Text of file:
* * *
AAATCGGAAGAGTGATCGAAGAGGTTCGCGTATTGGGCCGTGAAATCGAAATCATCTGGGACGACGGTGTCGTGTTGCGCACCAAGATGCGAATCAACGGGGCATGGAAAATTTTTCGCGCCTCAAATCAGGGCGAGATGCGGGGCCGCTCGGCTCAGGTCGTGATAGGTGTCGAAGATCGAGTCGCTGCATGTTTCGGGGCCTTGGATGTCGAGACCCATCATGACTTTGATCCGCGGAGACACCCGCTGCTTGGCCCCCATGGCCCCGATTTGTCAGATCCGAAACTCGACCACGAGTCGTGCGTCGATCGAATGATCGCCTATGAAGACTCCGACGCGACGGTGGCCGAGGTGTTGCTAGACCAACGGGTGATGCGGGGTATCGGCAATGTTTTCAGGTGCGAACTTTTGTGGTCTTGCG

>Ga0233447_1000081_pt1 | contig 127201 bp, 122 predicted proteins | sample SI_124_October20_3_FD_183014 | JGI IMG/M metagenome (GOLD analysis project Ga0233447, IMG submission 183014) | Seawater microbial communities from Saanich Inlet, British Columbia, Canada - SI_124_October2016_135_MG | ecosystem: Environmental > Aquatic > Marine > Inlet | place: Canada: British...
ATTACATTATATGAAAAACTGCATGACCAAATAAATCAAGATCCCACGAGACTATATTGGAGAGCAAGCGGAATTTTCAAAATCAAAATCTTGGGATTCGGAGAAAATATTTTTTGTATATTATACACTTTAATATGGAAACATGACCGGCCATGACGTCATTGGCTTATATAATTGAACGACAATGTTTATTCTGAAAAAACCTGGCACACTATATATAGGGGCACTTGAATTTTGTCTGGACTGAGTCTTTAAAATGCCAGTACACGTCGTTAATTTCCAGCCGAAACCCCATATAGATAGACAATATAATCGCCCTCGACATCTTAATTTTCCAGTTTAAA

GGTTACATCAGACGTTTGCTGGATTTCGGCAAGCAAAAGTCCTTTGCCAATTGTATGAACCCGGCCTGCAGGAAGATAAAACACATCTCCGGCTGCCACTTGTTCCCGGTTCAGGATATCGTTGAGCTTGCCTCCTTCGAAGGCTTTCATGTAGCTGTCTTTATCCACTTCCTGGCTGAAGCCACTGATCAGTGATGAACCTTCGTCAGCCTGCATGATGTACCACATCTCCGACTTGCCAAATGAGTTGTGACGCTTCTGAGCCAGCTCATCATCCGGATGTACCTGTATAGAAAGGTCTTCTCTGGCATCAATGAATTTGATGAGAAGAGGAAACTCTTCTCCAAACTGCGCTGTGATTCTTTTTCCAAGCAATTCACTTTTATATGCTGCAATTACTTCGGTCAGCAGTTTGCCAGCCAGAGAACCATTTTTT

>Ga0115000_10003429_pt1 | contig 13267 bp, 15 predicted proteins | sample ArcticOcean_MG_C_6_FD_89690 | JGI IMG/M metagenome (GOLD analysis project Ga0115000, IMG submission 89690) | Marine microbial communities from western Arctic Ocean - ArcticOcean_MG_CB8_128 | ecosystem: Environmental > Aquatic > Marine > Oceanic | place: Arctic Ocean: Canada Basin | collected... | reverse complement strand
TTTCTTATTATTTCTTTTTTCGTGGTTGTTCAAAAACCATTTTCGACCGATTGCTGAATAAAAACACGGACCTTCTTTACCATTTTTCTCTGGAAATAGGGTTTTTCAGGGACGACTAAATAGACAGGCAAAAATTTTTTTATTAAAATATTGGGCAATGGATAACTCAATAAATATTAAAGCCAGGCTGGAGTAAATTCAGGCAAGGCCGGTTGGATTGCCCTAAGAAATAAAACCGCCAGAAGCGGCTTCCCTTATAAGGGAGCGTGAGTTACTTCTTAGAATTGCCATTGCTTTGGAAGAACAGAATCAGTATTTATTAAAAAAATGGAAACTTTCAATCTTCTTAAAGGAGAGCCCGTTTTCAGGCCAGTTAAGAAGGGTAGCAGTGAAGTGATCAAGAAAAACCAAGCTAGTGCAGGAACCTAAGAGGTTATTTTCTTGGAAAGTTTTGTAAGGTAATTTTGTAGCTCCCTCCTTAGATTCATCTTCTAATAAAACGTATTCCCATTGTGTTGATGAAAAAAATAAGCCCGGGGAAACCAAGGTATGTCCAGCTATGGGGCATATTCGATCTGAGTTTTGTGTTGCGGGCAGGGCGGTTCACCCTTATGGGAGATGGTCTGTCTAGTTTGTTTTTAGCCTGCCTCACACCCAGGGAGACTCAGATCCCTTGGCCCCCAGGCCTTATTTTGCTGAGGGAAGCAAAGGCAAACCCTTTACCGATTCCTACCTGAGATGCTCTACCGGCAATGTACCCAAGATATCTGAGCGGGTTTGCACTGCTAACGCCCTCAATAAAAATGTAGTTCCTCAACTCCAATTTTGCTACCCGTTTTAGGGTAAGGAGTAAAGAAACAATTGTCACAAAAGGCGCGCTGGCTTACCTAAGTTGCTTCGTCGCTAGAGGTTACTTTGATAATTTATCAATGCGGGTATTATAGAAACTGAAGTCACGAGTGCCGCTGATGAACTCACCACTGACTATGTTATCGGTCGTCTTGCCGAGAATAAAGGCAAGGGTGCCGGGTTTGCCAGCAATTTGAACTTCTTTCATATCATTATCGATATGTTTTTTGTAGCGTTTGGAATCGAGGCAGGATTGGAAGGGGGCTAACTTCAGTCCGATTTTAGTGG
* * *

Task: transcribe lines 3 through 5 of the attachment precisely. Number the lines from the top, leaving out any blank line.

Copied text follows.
ATTACATTATATGAAAAACTGCATGACCAAATAAATCAAGATCCCACGAGACTATATTGGAGAGCAAGCGGAATTTTCAAAATCAAAATCTTGGGATTCGGAGAAAATATTTTTTGTATATTATACACTTTAATATGGAAACATGACCGGCCATGACGTCATTGGCTTATATAATTGAACGACAATGTTTATTCTGAAAAAACCTGGCACACTATATATAGGGGCACTTGAATTTTGTCTGGACTGAGTCTTTAAAATGCCAGTACACGTCGTTAATTTCCAGCCGAAACCCCATATAGATAGACAATATAATCGCCCTCGACATCTTAATTTTCCAGTTTAAA

GGTTACATCAGACGTTTGCTGGATTTCGGCAAGCAAAAGTCCTTTGCCAATTGTATGAACCCGGCCTGCAGGAAGATAAAACACATCTCCGGCTGCCACTTGTTCCCGGTTCAGGATATCGTTGAGCTTGCCTCCTTCGAAGGCTTTCATGTAGCTGTCTTTATCCACTTCCTGGCTGAAGCCACTGATCAGTGATGAACCTTCGTCAGCCTGCATGATGTACCACATCTCCGACTTGCCAAATGAGTTGTGACGCTTCTGAGCCAGCTCATCATCCGGATGTACCTGTATAGAAAGGTCTTCTCTGGCATCAATGAATTTGATGAGAAGAGGAAACTCTTCTCCAAACTGCGCTGTGATTCTTTTTCCAAGCAATTCACTTTTATATGCTGCAATTACTTCGGTCAGCAGTTTGCCAGCCAGAGAACCATTTTTT

>Ga0115000_10003429_pt1 | contig 13267 bp, 15 predicted proteins | sample ArcticOcean_MG_C_6_FD_89690 | JGI IMG/M metagenome (GOLD analysis project Ga0115000, IMG submission 89690) | Marine microbial communities from western Arctic Ocean - ArcticOcean_MG_CB8_128 | ecosystem: Environmental > Aquatic > Marine > Oceanic | place: Arctic Ocean: Canada Basin | collected... | reverse complement strand